The 20th CPC National Congress through the eyes of a Beijing Review reporter
By Yuan Yuan  ·  2022-11-01  ·   Source: NO.44 NOVEMBER 3, 2022
Journalists attend a group interview hosted by the press center of the 20th Communist Party of China National Congress via video link  in Beijing on October 19 (XINHUA)
The second floor of the Great Hall of the People in Beijing has not seen this many journalists since COVID-19 hit China.

It was the place where approximately 2,500 registered journalists, including over 700 from overseas, covered the opening and closing ceremonies, respectively on October 16 and 22, of the 20th National Congress of the Communist Party of China (CPC).

The building, located on the western side of Tiananmen Square, is where the country's major political events take place. Its second floor is the area for journalists when events, such as the annual sessions of the National People's Congress and the Chinese People's Political Consultative Conference National Committee, also known as the Two Sessions, are convened.

However, beginning in 2020, COVID-19 prevention and control measures limited the number of journalists allowed to attend events inside the hall, with most only able to follow the opening and closing ceremonies of the Two Sessions remotely on screen.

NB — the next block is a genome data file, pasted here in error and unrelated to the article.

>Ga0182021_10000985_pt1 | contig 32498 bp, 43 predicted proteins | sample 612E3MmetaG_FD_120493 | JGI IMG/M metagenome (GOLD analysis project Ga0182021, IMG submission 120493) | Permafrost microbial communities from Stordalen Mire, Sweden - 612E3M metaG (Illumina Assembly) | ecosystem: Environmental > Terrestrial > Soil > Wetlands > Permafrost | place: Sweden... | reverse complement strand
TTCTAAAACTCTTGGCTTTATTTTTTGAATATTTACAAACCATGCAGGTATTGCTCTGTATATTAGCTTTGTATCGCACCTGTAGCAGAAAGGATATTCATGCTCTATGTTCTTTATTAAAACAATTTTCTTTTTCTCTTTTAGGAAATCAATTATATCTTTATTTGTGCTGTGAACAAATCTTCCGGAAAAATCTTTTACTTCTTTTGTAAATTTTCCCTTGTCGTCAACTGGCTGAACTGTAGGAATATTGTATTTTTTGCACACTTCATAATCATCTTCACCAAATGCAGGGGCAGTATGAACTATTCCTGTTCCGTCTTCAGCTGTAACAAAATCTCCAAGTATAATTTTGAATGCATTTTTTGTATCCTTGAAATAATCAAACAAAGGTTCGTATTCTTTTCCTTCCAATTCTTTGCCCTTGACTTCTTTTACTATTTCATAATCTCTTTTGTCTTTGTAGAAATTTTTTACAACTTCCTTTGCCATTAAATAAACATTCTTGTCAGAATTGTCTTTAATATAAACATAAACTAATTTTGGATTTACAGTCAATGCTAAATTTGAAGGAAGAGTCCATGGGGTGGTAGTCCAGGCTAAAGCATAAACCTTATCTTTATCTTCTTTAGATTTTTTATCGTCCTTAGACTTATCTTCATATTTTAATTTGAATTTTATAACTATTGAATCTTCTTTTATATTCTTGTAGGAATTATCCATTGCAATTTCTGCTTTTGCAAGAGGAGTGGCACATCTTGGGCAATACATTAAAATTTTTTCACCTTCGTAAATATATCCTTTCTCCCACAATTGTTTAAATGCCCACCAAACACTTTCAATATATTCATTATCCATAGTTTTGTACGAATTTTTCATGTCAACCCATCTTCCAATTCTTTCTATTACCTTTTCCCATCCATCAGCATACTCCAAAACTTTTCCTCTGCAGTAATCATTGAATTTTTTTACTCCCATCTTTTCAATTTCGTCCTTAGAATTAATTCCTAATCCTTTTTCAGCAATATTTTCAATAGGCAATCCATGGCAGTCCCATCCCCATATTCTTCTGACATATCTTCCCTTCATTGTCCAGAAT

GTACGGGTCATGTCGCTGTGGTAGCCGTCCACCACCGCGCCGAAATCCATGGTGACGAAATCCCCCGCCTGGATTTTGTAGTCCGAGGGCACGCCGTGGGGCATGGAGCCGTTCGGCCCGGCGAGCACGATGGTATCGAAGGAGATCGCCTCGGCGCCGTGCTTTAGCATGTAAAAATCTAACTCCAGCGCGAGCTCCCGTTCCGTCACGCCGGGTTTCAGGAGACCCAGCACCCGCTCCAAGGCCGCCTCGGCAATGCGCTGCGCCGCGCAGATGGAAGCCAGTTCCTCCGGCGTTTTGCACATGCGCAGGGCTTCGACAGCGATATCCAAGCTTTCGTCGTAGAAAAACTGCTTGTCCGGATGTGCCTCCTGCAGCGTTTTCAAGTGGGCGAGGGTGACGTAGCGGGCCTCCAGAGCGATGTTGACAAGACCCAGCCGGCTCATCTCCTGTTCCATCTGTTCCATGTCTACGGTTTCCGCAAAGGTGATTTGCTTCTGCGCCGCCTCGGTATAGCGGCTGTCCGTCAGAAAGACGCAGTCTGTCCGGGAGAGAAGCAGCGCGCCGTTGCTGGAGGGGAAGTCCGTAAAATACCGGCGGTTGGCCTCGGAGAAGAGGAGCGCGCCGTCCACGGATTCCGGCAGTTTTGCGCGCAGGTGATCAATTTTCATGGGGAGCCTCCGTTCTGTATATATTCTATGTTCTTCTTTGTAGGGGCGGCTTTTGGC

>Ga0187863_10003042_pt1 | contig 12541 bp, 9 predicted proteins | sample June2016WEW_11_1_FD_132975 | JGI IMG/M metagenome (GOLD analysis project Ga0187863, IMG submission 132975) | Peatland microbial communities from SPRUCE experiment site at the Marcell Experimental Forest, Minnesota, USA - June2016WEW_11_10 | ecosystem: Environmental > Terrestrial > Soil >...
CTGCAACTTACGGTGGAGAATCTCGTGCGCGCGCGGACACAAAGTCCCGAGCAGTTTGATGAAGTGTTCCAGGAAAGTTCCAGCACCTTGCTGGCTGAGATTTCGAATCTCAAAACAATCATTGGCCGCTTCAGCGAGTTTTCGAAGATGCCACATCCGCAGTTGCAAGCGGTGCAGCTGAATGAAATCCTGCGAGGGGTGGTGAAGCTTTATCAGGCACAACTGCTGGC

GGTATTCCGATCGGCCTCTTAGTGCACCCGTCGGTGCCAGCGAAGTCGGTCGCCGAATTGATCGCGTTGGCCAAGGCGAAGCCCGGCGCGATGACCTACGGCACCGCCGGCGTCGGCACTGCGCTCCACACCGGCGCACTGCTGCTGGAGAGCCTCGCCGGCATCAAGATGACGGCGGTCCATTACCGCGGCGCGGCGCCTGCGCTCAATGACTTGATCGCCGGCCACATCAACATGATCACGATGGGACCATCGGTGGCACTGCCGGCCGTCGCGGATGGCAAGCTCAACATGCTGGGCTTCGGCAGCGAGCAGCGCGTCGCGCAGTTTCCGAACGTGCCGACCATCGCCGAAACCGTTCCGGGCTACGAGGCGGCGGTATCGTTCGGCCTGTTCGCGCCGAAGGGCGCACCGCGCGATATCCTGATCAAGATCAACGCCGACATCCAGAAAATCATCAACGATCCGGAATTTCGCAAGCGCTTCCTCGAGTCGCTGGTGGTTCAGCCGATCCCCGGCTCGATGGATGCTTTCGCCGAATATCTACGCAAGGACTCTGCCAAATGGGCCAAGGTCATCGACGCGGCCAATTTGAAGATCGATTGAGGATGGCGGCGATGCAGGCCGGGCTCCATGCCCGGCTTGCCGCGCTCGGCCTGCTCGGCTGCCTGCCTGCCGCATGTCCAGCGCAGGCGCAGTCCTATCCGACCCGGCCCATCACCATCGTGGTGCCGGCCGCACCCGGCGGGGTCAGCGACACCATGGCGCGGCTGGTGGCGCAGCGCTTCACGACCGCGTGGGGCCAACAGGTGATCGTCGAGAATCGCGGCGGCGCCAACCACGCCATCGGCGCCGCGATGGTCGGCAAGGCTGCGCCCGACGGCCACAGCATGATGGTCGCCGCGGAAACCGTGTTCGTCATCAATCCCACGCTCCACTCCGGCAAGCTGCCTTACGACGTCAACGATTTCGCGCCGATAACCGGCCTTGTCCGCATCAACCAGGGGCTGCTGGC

Press center 

To ensure journalists were able to safely cover the congress amid the ongoing sporadic spread of COVID-19 in China was no easy job.

Journalists were requested to arrive at the designated hotels two days prior to the ceremonies and undergo daily nucleic acid tests. The two designated hotels most journalists stayed at are very close to each other. The press center of the congress was set up inside one of the hotels, Hotel Nikko New Century Beijing. At each hotel, shuttle buses departed every 15 minutes to commute between the two, and journalists could choose to have buffet meals at either hotel.

It reminded Björn Kurtenbach from ARD German Television of the closed loop management of the Beijing 2022 Olympic Winter Games. "I didn't go into the closed loop at the Beijing Winter Olympics, but I saw videos made by my coworkers inside the loop and it looked similar."

For him, the fact journalists could meet up at the canteen and have meals together was a bonus within the closed loop. The press center became the public space where many journalists would spend time. Gadgets used for shooting videos with smartphones and reporters dressed up and illuminated by camera lights became a common sight. The tea break area, serving snacks, coffee and fruit, was always packed with chatting journalists. 

The closed loop management made the reporting experience at this congress a different one. Before COVID-19 hit, journalists with press passes had access to the hotels housing delegates and could also stop the delegates for interviews before and after the assemblies at the Great Hall of the People.

This year, face-to-face interviews were not arranged so interviews were instead conducted remotely. Within each delegate's team, a contact person was responsible for receiving media enquiries. One of the delegates' duties, apart from the regular congress schedule, was to accept audio and video interviews. Several rooms at the press center were specifically set up for conducting video interviews, featuring equipment to record high-definition videos.